Aug 272020
 

In these days of uncertainty in education, we all should be preparing blended learning resources for our students – whether we are lucky enough to be instructing students face-to-face, if we have some students who are learning from home, or if we all have to return to remote learning and instruction. See my post on Blended Learning Strategies, Instructional Video & Tools for Student Engagement for best practices and an overview of some great tools available. This post, however, focuses on some different workflows to easily (as possible) record your own instruction and embed your video into Canvas.

Unfortunately, there is not one ‘Best’ way to accomplish this, so I have outlined several approaches. Find one that will work best for you, and master it! Below are some slides that outline these strategies and workflows, but for some more depth, how-to videos and to see and compare what the recorded video looks like (not all methods and recording tools are equal!), please explore the pages in this public Canvas course that I have created:

Recording & Embedding Instructional Video in Canvas

 

Aug 132020
 

Apr 162020
 

We cover:

  • YouTube Facts and Figures
  • Account basics and privileges with different channel types
  • Logging in, creating and verifying a channel
  • Uploading video files from Zoom meetings or any recordings & Live Streaming
  • Approving videos for student viewing, adding videos to Canvas & Google Classroom and using Playlists to organize content

Training slides:

Jun 242018
 

Permalink: https://goo.gl/h7QGzm

In this two-day course, we’ll get you up to speed on the incredible array of services and applications that Google provides to teachers and students for free. If you have Chromebooks in your classroom, this workshop will open your eyes to the possibilities and realities of a paperless classroom, as well as having a place to showcase student work, collaborate with experts in the outside world, and managing your limited time in a more effective way.

Learning Outcomes:

By the end of the course, participants will:

  • Create a Google Site to provide information to students and parents, highlight classroom activities, and showcase exceptional student work.
  • Create a collaborative Google Slides presentation, and publish it to their Google Site.
  • Be able to effectively use Google Classroom for assigning and collecting student work digitally.
  • Create a lesson plan utilizing additional Chromebook apps where students will create a project, demonstrating strategic and/or extended thinking.

Day 1:

Day 2:

Sep 102013
 

A good friend of mine suggested that I take a look at the learning platform that TED-Ed (http://ed.ted.com/) has developed for teachers. It is a powerful platform that helps teachers (or administrators, or students – anyone, really) to take ANY video from TED or YouTube and easily turn it into a flipped lesson that learners can view and do anywhere, anytime they have access to a browser.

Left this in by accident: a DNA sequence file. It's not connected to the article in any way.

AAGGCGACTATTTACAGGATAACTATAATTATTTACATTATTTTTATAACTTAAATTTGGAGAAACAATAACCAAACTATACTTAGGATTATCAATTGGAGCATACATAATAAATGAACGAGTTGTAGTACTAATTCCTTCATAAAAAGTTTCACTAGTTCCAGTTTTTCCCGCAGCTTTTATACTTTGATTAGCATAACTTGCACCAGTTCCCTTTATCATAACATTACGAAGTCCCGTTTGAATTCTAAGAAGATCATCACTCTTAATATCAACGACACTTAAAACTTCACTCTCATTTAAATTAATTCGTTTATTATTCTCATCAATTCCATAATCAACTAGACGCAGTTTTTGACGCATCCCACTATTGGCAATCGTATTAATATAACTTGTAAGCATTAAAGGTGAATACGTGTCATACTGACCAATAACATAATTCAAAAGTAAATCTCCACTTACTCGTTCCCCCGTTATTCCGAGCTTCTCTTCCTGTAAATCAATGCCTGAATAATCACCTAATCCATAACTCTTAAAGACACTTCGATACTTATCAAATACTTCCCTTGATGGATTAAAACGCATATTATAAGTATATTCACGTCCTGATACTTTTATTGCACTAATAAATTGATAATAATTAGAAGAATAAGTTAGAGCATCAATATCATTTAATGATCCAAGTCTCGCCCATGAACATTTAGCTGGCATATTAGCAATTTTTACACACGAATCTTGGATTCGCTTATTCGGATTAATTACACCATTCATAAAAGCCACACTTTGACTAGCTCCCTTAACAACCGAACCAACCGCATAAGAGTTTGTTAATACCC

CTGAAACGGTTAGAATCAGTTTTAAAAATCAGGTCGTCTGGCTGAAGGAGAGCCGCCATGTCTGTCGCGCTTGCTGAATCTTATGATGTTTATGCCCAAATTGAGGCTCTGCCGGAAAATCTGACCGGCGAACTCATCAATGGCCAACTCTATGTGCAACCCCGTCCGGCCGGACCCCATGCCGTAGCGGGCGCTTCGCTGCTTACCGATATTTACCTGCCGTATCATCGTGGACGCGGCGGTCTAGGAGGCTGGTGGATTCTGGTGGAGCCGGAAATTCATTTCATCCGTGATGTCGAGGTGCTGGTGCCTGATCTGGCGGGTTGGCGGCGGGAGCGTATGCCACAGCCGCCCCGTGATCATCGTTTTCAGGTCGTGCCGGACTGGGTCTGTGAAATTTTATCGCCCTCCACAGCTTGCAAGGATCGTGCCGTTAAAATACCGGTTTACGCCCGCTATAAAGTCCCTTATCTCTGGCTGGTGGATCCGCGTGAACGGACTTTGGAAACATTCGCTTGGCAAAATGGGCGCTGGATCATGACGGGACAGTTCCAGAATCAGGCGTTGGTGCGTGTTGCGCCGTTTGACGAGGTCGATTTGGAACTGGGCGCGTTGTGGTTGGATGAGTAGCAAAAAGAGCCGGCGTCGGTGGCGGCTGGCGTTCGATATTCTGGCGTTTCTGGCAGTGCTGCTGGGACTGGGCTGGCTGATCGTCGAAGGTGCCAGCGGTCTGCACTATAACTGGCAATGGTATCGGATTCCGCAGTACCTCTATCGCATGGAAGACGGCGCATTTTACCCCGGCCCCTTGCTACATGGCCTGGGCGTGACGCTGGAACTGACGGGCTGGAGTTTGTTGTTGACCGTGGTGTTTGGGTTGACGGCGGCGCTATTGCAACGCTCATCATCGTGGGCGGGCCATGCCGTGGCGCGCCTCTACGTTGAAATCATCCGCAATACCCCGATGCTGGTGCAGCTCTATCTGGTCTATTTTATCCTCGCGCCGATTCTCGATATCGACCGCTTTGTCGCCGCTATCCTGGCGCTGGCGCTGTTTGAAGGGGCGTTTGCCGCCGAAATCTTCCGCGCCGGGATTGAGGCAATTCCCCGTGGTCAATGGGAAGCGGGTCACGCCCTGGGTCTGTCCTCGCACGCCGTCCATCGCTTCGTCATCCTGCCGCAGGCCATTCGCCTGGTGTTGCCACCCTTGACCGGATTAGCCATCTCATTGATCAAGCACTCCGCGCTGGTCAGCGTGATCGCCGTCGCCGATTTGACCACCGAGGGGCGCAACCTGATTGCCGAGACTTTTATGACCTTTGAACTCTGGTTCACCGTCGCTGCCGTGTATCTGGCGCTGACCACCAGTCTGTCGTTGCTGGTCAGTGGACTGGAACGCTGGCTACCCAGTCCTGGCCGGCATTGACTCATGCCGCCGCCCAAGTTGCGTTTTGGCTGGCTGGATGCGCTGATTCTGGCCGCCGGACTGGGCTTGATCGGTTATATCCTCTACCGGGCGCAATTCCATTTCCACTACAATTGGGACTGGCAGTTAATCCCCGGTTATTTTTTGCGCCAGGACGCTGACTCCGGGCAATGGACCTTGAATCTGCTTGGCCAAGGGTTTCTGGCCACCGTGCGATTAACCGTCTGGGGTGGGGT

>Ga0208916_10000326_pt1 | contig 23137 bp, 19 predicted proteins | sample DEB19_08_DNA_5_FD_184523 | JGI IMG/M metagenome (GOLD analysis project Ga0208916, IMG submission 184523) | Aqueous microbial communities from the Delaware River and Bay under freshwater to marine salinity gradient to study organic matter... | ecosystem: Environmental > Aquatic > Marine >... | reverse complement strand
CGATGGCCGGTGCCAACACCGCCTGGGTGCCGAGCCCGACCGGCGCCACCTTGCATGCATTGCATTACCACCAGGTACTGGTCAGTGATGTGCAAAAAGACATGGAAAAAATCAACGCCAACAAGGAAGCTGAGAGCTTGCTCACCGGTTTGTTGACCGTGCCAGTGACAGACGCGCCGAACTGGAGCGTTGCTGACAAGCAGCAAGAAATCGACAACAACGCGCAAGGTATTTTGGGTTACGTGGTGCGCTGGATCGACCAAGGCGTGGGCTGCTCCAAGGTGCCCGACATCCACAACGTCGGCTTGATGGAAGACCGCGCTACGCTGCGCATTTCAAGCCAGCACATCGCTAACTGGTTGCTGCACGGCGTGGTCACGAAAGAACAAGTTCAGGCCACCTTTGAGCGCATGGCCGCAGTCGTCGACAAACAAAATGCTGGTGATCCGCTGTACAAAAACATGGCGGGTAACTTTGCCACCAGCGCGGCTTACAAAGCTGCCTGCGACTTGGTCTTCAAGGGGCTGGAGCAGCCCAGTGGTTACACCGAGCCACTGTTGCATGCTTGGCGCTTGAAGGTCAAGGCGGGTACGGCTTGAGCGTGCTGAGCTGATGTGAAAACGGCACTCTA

Take a look at the TED-Ed Overview video.

First, TED-Ed offers pre-made lessons on just about any subject for you to use with your classrooms. You can also browse by Series to see other thought-provoking lessons. You can use each lesson as-is, or you can flip them to customize the instructions, questions and resources to fit your lesson.

If you can’t find something there that you need, you can ‘Find & Flipany video on TED or from YouTube. Search for the video you need, preview it, and then Flip it!

You will now start to build a lesson based on this video:

  • Give it a title of your choice
  • Let’s Begin… – State the learning objective or intended outcomes, introduce the topic and video
  • Watch – Students watch the video
  • Think – Create up to 15 different multiple choice &/or open answer questions about the content. You can even set video time code hints to help your students out.
  • Dig Deeper – Point your students to other web content, provide notes, or link them back to your class Web site or any other online resource.
  • Discuss – allows for interactive discussion on the video

Once you are done, Finish the Flip and you’ll get a custom URL to your lesson. This will allow you and your students to track their progress and how they have done on each lesson.

This learning platform is incredibly easy to use and has some amazing potential. It would even be a great tool for students to build their own projects to peer-tutor other students on any topic.

And… If the video does not exist on TED or YouTube, you can always record your own to upload and use for a lesson!

Jan 042012
 

UPDATE!

Not more than an hour after the second presentation of the day, I participated in a Faculty Lounge presentation from UEN on apps for the iPad that will allow you to create those Khan Academy-style recordings and podcasts. With just one app, you have everything you need – even the tablet to write on! You might want to look at a stylus to make writing easier, but this solution is MUCH less trouble and expense (unless you don’t already have an iPad!).

Here are my two favorites from what I saw:

  • ScreenChomp from TechSmith (Free): Basic app that gives you a white board and a pen to sketch out your ideas. Bring in images from your camera roll and records your actions and voice. Recordings are saved to their site, but you can download the videos from there.
  • Explain Everything ($2.99): A more full-featured screencasting app that allows you more flexibility for your lessons like bringing in documents for annotation, multiple slides, and far more sharing and exporting options.

Presentation available here:


Links from the presentation: